A rending inside me, of the tremendously deep pain of this holy man. An implosion inside me, as this hope for Nachum dashed on the rocks. And again, the pain of the Rebbe, so deep that it surely meant there was no hope….
We didn’t speak one word to each other on the way home. All along that drive from Williamsburg to Boro Park, we sat in silence. Father, on my side, quiet. Nachum, in the back, silent. I, driving, thankful for the motion to distract me, mirroring their silence. But every foot of pavement rolling under the wheels carried with it waves of pain, flooding and crashing from behind me into the driver’s seat. Quieter ripples of grief, shimmering from the seat beside me. A whirlpool of sadness and muted torment crashing inside me, sucking them in to meld us together.
We drove in silence. I reached Nachum’s apartment and slowed to a stop. I heard the door open, a presence leave, and the shutting of the door. I lifted my foot from the break, and we continued on. We reached our home. The car slowed once more and stopped. And the doors opened, and we got out. The numbness held us, silencing all words.
Nachum never had children.
I felt a heaviness inside me, the sadness of the finality of Nachum’s plight. Now he was a very old man. I had known before that he had never had children. But somehow, going back to that day long ago, I felt a new sort of sadness; the sadness of the old man in that young man, doomed to his childless fate.
The sadness could not keep down the wondrous awe rising inside me.
“Zeida, that’s just incredible,” I said. “How… how on earth-“
Zeida is a chassid, and this is his life, but I knew I could ask. “How could the Rebbe know such a thing? How?”
“Ahh,” Zeida said, and I could hear the richness in his voice, joy of secure faith softly sweetening his sadness. “Ahh, I’ll tell you another story…”
That was a true Zeida answer.
You know that when I came to America, I went to see the Lubavitcher Rebbe.
His son in law, Reb Menachem Mendel, who would become the next Rebbe, was childless.
The Rebbe was a great man, and those in need of yeshuos or simply his wise counsel, would form long lines daily, waiting to see him. One day, Reb Menachem Mendel, the future rebbe, stood and waited on the long line. He, too, sought the Rebbe’s bracha – a bracha for children.
The line moved slowly. Many of the people looked sad, withdrawn, or anxious. The man on line behind Reb Menachem Mendel looked particularly nervous. His jerky movements and anxious face did not abate throughout the long wait. The process itself was wrenching enough; the tension disturbing. Finally, Reb Menachem Mendel turned and kindly asked the man what was disturbing him so.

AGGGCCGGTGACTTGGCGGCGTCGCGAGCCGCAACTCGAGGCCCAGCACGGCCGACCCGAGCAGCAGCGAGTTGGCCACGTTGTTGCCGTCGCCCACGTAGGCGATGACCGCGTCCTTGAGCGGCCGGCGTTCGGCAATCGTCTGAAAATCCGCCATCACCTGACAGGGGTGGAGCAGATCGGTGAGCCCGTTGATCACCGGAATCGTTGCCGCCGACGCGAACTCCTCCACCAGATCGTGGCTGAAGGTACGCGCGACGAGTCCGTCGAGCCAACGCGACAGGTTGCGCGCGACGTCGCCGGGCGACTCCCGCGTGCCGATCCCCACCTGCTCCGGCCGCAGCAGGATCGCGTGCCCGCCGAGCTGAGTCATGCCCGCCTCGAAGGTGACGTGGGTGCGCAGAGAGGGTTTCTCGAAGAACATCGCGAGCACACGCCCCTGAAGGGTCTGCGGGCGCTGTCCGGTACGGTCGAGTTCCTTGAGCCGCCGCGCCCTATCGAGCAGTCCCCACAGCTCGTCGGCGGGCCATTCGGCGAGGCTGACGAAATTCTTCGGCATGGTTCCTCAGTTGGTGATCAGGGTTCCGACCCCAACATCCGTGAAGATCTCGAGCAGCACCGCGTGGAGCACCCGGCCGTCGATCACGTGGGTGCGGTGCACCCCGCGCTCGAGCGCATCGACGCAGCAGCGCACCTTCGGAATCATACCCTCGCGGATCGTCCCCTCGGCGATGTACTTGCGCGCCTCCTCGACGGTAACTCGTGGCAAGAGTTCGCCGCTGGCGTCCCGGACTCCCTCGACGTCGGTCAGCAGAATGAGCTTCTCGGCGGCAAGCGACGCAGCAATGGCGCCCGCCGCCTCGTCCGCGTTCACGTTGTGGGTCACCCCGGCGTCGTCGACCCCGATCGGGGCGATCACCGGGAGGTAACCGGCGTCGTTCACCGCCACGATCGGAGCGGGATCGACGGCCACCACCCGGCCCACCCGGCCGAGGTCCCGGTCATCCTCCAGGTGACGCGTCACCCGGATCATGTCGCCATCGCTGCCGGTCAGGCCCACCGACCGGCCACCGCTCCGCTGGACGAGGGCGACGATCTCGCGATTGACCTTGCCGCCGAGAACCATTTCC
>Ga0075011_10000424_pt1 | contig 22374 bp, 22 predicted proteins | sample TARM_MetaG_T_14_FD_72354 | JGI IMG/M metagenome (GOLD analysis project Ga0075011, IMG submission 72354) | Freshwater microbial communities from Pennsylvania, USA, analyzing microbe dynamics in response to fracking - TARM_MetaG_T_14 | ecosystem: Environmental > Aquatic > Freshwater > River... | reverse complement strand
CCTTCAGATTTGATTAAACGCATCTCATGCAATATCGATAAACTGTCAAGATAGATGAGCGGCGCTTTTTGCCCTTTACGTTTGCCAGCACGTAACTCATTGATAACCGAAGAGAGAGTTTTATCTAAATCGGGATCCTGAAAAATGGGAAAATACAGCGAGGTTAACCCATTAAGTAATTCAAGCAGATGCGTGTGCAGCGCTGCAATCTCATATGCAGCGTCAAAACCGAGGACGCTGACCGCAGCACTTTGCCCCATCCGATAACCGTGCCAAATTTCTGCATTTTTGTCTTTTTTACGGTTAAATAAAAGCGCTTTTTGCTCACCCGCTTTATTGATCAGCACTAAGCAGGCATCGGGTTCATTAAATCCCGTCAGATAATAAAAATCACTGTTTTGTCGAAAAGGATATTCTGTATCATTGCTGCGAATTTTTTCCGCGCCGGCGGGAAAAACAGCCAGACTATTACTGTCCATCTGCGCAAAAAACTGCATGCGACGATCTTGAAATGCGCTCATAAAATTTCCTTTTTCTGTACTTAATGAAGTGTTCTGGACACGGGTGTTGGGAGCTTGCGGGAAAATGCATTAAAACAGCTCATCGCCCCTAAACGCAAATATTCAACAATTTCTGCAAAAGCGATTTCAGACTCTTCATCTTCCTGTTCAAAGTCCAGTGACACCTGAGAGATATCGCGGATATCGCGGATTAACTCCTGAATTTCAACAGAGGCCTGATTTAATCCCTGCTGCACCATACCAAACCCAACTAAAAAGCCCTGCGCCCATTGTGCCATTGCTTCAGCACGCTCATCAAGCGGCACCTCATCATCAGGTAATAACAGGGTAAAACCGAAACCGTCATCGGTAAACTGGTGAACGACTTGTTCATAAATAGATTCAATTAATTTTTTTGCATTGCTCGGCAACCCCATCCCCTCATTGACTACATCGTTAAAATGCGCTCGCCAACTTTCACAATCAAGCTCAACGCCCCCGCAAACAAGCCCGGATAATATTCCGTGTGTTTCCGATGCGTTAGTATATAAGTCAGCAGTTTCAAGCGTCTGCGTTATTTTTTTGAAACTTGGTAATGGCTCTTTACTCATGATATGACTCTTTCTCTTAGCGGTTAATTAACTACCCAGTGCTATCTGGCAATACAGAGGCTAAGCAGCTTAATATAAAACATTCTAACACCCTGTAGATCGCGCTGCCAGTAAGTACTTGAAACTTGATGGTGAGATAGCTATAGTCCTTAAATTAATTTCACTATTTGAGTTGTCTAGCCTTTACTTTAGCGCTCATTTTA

“I have to catch a plane,” the man responded, his nervousness gushing out, “and I must see the Rebbe first. I must, I must.”
This seemed to be an easily ameliorated situation. “Please,” Reb Menachem Mendel offered, “you can go ahead of me.”
Visibly relieved, the man expressed his thanks, and was soon called in to see the Rebbe.
The nervous man was in the Rebbe’s room for ten or fifteen minutes. When he came out, he looked calmer and happier. He had received his bracha, and he would still make his plane. “Thank you!” he called to his benefactor, hurrying out to make his flight.
Now, finally, it was Reb Menachem Mendel’s turn to go into the Rebbe.
Quietly, respectfully, he asked his father in law to bless him for that greatest gift – children.
The old Rebbe’s response was- “I can’t. I just gave it away.”
Zeida stopped talking.
I stared at him. ”What does that mean?” I asked.
“It means,” Zeida explained patiently, “that he felt he could bless one person with a child. And now… he gave it away. He had nothing left to give.“
I sat, quiet, simply digesting.
Zeida’s second story had not explained the first. There was no new information, secret, clarification, that would light things up and explain.
Some things, maybe, couldn’t be explained.
This thing slowly settled within me, swirling and mixing to a smooth, rich color.
Sadness, so much sadness. Some were denied, and lived their lives out without the blessing they sought.
When there are those that have the power to deny, to know that they cannot give…
That strength of knowledge is itself a comfort, holding us in its reassuring grasp. The greatness that knows that it cannot give, can also give, when it is able.
The knowledge that that greatness is there, connected. As long as those Great men and women are there for us, and pray for us, and we can connect to them…
As long as we can reach out our hands, and touch them… Then even those left with requests unfulfilled… shall not be left with hands truly empty.Rayzel Reich